The measures are done to promote a stable and sustainable property market..
The Singapore government recently unveiled a package of measures to cool the private residential and HDB resale markets, amidst a super hot resale market since 2020. Furthermore, the measures for private residential are calibrated to dampen broad-based demand, particularly from those buying property for investment instead of owner-occupation.
In the grand scheme of things, the innate motivation of the government is good – to allow a level playing field such that Singapore Citizens (SC) and Singapore Permanent Residents (SPR) can afford their own homes to live in. The government also remains vigilant to the risk of a sustained increase in prices relative to income trends.
At the end of the day, we don’t want a housing bubble from expanding, as the consequences will be dire should the bubble pop.
Hence, by implementing tightened financial conditions to encourage greater financial prudence and debt undertaking, this would prevent folks from cracking under immense financial pressures.
This well-meaning move is to reduce household mortgage debt given the economic uncertainties caused by the pandemic and easy accessibility to low interest rate loans.
Here are the implications of the recent cooling measures being played out.
Increased Additional Buyer’s Stamp Duty (ABSD)
The ABSD is usually seen as a “wealth tax”. By increasing the ABSD for non first-time homeowners, this would slow down the flow of “adrenaline” money into the property market. Singapore has always been a well-known safe haven because of its political stability and strong rule of law. Despite travel restrictions, the number of foreigners (including Singapore PRs) buying homes has demonstrated a sharp increase in 2021, as compared to 2020. The jump in the number of companies buying private properties is worrying
This will be a welcomed relief for first-time home buyers, as slower price appreciation would likely indicate increased affordability.
There could be a knee-jerk reaction for the next 3-6 months as upgraders and buyers are soaking in the new measures, and reassessing their buying situation. Given the higher upfront taxes, investors will have to factor in an increasingly longer investment time horizon in decision making, and reduce short-term speculation.
As potential buyers of private property are taking a wait-and-see approach, this could potentially indicate good housing deals in the horizon.
There’s also increased likelihood for most SCs & SPRs selling away smaller units in order to consolidate and buy ONE LARGER Private Property (all thanks to no ABSD for first residential property for SC & SPR!)
There could be higher demand for larger Homes (i.e. 3-Bedroom & larger) due to increased potential for Capital Appreciation and higher growth of Capital Appreciation PSF.
Generally speaking, the entry price PSF is lower for 3-bedder & larger homes, as compared to 1-bedder and 2-bedder units. Essentially, there’s more “Bang for the Buck” especially if you have to pay the increased ABSD (if this applies to you).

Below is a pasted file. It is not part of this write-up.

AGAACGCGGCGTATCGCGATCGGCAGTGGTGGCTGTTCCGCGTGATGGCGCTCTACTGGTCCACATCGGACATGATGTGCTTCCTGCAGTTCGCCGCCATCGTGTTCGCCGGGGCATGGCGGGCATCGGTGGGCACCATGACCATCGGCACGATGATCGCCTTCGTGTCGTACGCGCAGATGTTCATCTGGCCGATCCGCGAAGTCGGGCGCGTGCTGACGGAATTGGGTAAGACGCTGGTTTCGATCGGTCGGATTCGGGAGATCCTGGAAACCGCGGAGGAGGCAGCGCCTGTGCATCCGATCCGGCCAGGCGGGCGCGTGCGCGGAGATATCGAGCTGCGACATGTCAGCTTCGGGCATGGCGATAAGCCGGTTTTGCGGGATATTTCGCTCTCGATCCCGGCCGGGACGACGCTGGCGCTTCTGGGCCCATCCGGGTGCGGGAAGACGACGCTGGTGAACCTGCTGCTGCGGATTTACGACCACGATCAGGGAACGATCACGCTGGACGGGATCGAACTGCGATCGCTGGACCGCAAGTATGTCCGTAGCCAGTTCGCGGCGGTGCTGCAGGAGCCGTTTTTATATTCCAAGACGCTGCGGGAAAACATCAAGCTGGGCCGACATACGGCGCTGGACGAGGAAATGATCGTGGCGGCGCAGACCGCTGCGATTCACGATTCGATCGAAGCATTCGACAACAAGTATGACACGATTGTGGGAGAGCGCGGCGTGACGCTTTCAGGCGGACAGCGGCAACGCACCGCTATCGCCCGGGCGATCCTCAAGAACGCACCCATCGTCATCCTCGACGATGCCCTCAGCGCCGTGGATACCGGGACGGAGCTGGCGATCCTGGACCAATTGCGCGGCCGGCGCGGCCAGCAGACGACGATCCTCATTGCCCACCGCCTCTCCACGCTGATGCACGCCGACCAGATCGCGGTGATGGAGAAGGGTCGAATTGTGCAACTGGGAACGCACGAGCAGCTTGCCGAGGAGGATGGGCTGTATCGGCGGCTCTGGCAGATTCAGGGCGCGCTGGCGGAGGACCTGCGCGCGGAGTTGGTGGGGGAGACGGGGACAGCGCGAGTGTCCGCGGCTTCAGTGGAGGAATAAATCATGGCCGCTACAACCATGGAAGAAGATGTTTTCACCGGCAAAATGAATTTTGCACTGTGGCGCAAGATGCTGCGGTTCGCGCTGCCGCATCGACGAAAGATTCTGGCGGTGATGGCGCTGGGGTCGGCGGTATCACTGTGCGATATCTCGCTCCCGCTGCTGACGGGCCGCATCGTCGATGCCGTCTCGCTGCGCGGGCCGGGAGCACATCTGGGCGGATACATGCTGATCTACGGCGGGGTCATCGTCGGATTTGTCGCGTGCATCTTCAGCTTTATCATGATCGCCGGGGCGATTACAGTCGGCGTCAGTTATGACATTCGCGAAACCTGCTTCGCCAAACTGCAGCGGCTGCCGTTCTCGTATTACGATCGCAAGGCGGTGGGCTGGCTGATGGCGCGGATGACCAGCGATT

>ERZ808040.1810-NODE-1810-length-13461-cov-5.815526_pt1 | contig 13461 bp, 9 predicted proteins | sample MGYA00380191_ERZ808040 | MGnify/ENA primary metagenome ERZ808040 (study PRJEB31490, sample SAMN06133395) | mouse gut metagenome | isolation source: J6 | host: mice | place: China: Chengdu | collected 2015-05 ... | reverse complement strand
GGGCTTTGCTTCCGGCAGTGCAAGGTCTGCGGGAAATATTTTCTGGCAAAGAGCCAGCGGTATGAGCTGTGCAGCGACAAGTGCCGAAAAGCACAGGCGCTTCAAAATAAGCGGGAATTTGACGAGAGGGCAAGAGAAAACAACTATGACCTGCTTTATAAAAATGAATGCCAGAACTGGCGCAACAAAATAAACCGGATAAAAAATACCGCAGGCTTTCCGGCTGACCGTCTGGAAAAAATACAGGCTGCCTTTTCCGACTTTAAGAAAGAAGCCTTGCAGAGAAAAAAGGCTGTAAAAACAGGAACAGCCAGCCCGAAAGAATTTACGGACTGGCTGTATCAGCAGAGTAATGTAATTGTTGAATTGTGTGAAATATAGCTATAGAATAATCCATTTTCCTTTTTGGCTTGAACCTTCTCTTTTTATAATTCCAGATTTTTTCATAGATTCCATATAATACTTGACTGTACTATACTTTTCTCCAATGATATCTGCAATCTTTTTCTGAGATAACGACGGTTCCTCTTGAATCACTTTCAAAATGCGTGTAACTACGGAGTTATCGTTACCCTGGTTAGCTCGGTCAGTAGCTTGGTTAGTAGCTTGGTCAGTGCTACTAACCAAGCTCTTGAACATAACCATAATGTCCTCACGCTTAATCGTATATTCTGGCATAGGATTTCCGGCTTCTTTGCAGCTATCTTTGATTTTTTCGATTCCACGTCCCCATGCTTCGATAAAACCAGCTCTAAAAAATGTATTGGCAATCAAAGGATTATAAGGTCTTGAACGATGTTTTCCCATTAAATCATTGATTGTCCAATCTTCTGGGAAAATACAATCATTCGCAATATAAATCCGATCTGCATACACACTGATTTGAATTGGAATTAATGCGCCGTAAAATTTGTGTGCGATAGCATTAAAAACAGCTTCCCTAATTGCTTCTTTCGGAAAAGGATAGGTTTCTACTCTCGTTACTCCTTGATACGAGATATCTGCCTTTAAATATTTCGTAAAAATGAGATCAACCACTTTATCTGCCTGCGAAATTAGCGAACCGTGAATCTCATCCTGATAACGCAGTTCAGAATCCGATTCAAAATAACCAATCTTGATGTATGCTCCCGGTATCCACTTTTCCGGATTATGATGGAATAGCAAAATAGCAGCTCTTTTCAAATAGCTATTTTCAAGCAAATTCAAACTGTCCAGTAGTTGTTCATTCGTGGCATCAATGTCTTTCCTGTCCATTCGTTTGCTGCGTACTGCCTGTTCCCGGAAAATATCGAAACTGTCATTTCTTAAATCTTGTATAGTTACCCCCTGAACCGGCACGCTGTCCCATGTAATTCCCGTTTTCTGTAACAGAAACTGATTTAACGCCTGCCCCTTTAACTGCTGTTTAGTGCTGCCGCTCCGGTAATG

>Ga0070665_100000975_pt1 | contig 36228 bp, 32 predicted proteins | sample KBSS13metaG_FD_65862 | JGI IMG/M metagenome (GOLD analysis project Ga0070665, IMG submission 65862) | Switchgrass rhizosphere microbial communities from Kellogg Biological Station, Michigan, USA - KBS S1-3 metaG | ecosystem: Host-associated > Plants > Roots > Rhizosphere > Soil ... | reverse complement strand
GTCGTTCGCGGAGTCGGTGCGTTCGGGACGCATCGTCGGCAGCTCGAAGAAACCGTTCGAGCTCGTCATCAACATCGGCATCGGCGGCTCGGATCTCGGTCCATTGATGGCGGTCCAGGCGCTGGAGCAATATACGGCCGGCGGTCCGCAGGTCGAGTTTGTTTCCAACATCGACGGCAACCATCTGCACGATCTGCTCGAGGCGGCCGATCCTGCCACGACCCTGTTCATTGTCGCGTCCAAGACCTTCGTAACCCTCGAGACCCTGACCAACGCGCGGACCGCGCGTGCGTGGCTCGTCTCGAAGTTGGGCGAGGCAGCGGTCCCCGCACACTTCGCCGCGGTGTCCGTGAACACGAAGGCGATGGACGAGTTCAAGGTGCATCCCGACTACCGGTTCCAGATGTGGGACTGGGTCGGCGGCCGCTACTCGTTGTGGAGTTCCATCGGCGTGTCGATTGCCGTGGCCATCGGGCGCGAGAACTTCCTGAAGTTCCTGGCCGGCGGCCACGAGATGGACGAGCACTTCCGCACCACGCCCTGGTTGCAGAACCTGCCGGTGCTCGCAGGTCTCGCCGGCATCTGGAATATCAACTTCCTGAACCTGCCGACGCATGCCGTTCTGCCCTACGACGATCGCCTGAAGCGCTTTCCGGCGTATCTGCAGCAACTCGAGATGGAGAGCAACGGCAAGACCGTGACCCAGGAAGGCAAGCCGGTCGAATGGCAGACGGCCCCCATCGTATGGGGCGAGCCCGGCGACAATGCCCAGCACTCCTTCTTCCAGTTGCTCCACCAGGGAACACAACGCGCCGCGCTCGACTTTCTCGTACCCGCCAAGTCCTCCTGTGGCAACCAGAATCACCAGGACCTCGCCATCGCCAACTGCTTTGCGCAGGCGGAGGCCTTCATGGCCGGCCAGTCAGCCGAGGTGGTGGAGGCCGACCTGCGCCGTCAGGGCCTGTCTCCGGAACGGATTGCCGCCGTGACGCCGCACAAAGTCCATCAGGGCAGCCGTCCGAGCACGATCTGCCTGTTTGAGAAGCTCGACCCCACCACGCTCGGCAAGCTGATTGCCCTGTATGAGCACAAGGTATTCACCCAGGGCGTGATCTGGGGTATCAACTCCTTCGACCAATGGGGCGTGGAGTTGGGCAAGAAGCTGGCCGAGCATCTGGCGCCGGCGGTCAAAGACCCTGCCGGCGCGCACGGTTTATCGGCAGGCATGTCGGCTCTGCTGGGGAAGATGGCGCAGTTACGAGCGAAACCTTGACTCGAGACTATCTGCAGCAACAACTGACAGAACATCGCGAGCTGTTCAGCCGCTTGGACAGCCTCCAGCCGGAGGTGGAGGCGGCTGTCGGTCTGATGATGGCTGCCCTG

Tighter Total Debt Servicing Ratio (TDSR) Threshold
The TDSR typically limits the amount of money a financial institution can lend to a borrower. With the new measures, the TDSR has been lowered from 60% to 55%. Lending of amounts that would raise their total debt repayments would be prohibited – including any other loans and credit card debts to exceed 55% of their gross monthly income.
This is a pre-emptive move is to encourage financial prudence in case of a sudden increase in interest rates, and preventing Singapore households from being financially stretched and burdened.
Nevertheless, buyers who have a significant amount of savings, assets or financial support can essentially opt to “free up their assets” (i.e. Assets Pledging). The Pledged Assets can be liquid assets such as Singapore dollar deposits, savings and other securities like stocks, bonds, foreign currency deposits and gold.
This strategy of property financing works when buyers have zero or insufficient income to support their loan application.
Assets pledging helps to increase their income to levels that are in line with the TDSR criteria, allowing them to qualify for purchasing property which they might otherwise not be able to do.
With this in mind, the resale volume for both HDB and private property may not significantly be affected as the 5% reduction can also be potentially covered with sales proceeds, savings or pledging or unpledging of funds. This isn’t a significant amount per se, especially when the buyer has liquitable assets.
Lower Loan-To-Value (LTV) Limit
For HDB Buyers, the maximum LTV limited for HDB-granted loans is lowered from 90% to 85%. The LTV limit for loans obtained from financial institutions to purchase HDB flats still remains unchanged at 75% (Subject to MSR 30% and TDSR 55%). Despite the LTV for bank loans remaining at 75%, new borrowers are also still subjected to more stringent credit checks and assessments.
The stance of the government embarking on this new policy still remains the same – to shield first-time homebuyers from new cooling measures especially when their intentions of genuine family formation are at play.
Also, the reduction in LTV ratio for HDB loans has minimal impact. As a matter of fact, most buyers would opt for a bank loan as the interest rate is much lower than HDB’s interest rate in the first place.